Circumventing Terraria’s security

Almost two years ago I decided to learn a bit more about how CLR manages reflectivity, anonymous types and so on. It turned out that helpful documentation about CLR internals were few and far between. So I started my own disassembler in an attempt to learn more. Today, I’m going to use that disassembler to circumvent Terraria’s security. Why? Because it’s fun 🙂

First things first, we want to be able to modify the abilities of our character (life, mana, objects, etc..). It’s quite obvious that information is being stored under \My Documents\My games\Terraria\Players\ however, the file has been enciphered and any modification would result in a useless file. Therefore, the application should have a way to decipher it, modify it and then encipher it again.

I’ve started by looking the types. To be honest I was expecting to find something like Terraria.Crypto or something like that, however, this is what I’ve found:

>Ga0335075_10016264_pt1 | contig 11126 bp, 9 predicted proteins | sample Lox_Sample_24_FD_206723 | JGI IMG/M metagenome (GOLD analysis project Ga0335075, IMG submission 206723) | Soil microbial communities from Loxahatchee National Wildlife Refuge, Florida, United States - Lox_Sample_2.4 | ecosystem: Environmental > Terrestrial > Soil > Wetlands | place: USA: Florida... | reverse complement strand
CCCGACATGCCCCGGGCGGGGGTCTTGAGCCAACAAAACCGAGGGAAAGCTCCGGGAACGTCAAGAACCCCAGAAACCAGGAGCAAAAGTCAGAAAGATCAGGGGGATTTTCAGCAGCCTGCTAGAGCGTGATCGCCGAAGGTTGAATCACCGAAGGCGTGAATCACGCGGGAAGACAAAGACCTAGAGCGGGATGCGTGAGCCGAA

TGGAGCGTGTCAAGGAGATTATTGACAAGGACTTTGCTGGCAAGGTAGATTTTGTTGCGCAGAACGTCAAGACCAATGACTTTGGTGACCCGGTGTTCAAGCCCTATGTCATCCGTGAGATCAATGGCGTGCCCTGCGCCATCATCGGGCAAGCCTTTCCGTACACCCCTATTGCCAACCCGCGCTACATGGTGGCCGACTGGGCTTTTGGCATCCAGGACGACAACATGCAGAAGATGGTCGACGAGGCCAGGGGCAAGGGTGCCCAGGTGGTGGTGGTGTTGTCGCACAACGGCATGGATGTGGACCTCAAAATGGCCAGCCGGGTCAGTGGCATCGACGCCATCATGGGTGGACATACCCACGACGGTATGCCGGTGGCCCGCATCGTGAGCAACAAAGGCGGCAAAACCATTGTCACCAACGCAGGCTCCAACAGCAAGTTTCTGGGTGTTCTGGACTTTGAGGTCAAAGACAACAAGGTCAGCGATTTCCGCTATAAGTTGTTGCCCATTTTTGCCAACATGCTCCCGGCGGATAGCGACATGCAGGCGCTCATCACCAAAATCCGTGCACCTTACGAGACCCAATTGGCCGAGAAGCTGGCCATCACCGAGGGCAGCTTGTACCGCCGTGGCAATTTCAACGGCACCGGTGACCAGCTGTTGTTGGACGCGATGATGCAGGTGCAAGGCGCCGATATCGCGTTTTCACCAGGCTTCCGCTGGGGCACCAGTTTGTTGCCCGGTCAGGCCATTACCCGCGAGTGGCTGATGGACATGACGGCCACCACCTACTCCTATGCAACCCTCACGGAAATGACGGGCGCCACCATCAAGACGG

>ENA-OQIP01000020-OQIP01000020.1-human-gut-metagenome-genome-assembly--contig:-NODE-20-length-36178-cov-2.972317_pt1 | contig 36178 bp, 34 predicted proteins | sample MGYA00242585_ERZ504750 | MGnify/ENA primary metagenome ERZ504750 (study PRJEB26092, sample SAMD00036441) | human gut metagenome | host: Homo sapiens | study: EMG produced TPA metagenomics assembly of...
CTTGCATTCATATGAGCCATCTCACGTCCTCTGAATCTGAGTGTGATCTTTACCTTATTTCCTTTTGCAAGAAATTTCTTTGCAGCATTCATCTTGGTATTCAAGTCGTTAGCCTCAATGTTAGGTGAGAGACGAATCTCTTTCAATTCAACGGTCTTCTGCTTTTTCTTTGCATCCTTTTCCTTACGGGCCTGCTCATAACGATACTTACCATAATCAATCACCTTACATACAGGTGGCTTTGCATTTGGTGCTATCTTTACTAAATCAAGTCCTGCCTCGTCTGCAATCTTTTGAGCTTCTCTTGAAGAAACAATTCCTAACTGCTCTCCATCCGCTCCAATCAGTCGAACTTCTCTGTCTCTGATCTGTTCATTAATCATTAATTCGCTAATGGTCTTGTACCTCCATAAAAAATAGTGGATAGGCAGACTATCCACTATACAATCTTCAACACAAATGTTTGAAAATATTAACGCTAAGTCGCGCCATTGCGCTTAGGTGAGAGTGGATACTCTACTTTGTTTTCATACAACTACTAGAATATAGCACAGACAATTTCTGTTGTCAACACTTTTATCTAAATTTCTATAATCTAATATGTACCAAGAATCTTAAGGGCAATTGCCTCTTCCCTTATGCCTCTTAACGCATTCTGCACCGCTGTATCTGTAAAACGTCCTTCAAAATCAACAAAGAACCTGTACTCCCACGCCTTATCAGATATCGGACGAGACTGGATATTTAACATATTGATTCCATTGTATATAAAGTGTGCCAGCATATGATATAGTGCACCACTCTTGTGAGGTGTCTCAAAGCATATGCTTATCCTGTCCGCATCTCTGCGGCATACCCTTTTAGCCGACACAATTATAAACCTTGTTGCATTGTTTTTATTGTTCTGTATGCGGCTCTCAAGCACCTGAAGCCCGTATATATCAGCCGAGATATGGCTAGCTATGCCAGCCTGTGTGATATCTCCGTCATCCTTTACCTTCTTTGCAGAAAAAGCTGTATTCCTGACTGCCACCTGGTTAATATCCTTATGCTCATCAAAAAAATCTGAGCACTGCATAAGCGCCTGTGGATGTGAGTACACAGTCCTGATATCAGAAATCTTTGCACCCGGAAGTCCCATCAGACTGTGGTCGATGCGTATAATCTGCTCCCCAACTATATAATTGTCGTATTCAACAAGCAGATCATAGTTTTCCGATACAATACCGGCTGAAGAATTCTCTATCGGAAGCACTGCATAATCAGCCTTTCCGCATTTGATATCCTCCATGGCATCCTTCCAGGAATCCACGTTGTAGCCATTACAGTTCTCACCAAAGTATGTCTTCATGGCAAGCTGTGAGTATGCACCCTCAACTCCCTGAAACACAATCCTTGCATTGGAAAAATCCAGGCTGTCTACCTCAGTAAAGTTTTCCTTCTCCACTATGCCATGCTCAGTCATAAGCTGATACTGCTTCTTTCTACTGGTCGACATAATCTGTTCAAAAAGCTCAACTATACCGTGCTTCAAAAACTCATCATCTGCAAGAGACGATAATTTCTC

Just looking to that there is no obvious place to look at. Instead of spending a lot of time blindly looking for anything related with cryptography, I’ve tried something else. If the file that stores the player’s information is enciphered, the type Terraria.Player looks like a good place to put the code to deal with that:

The last two methods are really interesting: EncryptFile and DecryptFile. Both have two string arguments… the original file and the resulting file? Let’s try the assumption and execute DecryptFile over one the saved players:

If everything has been successful, we should be able to read the saved player. Here is the difference; the left is the decrypted file, the right the original one:

That’s it. Now we can execute DecryptFile to get the info, modify what we want and then, execute EncryptFile to encrypt it. Obviously, the DecryptFile is under a format we know nothing about… but c’mon, you can make some sense out of it.

For example, after every item, there is a number that represent the number (Int32) of items of that type the player has. 0x12 is the current life (Int32) and 0x16 is the maximum life (Int32), 0x1A is the current mana (Int32) and 0x1E the maximum mana (Int32).

Ok, the process is manual and error prone… or am I the only one who writes big-endian? But you can write a simple tool to perform this changes for you if you like 🙂

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